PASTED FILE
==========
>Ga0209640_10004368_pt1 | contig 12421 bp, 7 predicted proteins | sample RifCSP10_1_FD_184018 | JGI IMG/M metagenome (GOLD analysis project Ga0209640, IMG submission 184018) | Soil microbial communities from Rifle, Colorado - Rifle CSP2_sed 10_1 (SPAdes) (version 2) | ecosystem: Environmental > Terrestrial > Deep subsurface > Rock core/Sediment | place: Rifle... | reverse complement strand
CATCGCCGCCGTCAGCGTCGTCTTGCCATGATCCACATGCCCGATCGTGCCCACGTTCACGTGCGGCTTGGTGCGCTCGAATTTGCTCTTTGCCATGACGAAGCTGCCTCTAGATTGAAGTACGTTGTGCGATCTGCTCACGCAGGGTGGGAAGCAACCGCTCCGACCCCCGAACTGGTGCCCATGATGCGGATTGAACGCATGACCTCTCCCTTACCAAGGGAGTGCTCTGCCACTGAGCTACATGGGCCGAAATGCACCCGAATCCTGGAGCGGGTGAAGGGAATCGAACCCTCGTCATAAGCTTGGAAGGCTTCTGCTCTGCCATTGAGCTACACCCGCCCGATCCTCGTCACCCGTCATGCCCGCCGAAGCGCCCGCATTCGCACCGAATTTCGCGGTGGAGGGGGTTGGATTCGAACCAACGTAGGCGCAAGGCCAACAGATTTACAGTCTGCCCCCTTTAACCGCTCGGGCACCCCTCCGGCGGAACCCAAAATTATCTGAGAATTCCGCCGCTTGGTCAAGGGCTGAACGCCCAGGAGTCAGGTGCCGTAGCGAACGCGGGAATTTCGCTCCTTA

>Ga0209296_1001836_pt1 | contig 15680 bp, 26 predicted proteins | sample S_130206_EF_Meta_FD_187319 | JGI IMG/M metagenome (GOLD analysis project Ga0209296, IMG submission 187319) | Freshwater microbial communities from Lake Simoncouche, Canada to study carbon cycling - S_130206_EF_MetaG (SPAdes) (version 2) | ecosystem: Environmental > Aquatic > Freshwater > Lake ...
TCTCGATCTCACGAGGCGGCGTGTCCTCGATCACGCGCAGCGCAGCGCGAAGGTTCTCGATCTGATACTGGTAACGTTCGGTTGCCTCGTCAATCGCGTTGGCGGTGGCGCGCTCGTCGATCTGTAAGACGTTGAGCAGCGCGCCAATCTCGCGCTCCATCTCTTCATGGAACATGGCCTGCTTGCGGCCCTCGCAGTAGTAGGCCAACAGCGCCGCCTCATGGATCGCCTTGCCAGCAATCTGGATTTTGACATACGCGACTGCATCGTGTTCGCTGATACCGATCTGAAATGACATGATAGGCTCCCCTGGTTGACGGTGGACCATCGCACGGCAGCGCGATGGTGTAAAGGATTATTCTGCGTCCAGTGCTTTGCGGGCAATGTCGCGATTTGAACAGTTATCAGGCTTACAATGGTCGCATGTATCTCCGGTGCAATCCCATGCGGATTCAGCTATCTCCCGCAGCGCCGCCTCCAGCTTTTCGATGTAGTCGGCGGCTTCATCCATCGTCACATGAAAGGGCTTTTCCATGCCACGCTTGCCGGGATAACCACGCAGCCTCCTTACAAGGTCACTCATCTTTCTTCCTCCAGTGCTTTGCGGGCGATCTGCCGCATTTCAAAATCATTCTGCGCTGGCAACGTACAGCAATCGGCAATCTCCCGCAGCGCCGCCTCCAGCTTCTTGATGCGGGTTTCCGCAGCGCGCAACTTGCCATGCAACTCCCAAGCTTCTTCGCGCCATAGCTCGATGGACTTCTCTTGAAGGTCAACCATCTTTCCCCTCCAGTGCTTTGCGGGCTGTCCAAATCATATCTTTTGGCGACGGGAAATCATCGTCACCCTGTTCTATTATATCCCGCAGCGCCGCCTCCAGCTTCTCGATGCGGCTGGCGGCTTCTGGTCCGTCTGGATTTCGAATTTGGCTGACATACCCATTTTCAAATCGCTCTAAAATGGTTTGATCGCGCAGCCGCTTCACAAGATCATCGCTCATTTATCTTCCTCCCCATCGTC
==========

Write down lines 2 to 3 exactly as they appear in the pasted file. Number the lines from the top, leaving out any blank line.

CATCGCCGCCGTCAGCGTCGTCTTGCCATGATCCACATGCCCGATCGTGCCCACGTTCACGTGCGGCTTGGTGCGCTCGAATTTGCTCTTTGCCATGACGAAGCTGCCTCTAGATTGAAGTACGTTGTGCGATCTGCTCACGCAGGGTGGGAAGCAACCGCTCCGACCCCCGAACTGGTGCCCATGATGCGGATTGAACGCATGACCTCTCCCTTACCAAGGGAGTGCTCTGCCACTGAGCTACATGGGCCGAAATGCACCCGAATCCTGGAGCGGGTGAAGGGAATCGAACCCTCGTCATAAGCTTGGAAGGCTTCTGCTCTGCCATTGAGCTACACCCGCCCGATCCTCGTCACCCGTCATGCCCGCCGAAGCGCCCGCATTCGCACCGAATTTCGCGGTGGAGGGGGTTGGATTCGAACCAACGTAGGCGCAAGGCCAACAGATTTACAGTCTGCCCCCTTTAACCGCTCGGGCACCCCTCCGGCGGAACCCAAAATTATCTGAGAATTCCGCCGCTTGGTCAAGGGCTGAACGCCCAGGAGTCAGGTGCCGTAGCGAACGCGGGAATTTCGCTCCTTA

>Ga0209296_1001836_pt1 | contig 15680 bp, 26 predicted proteins | sample S_130206_EF_Meta_FD_187319 | JGI IMG/M metagenome (GOLD analysis project Ga0209296, IMG submission 187319) | Freshwater microbial communities from Lake Simoncouche, Canada to study carbon cycling - S_130206_EF_MetaG (SPAdes) (version 2) | ecosystem: Environmental > Aquatic > Freshwater > Lake ...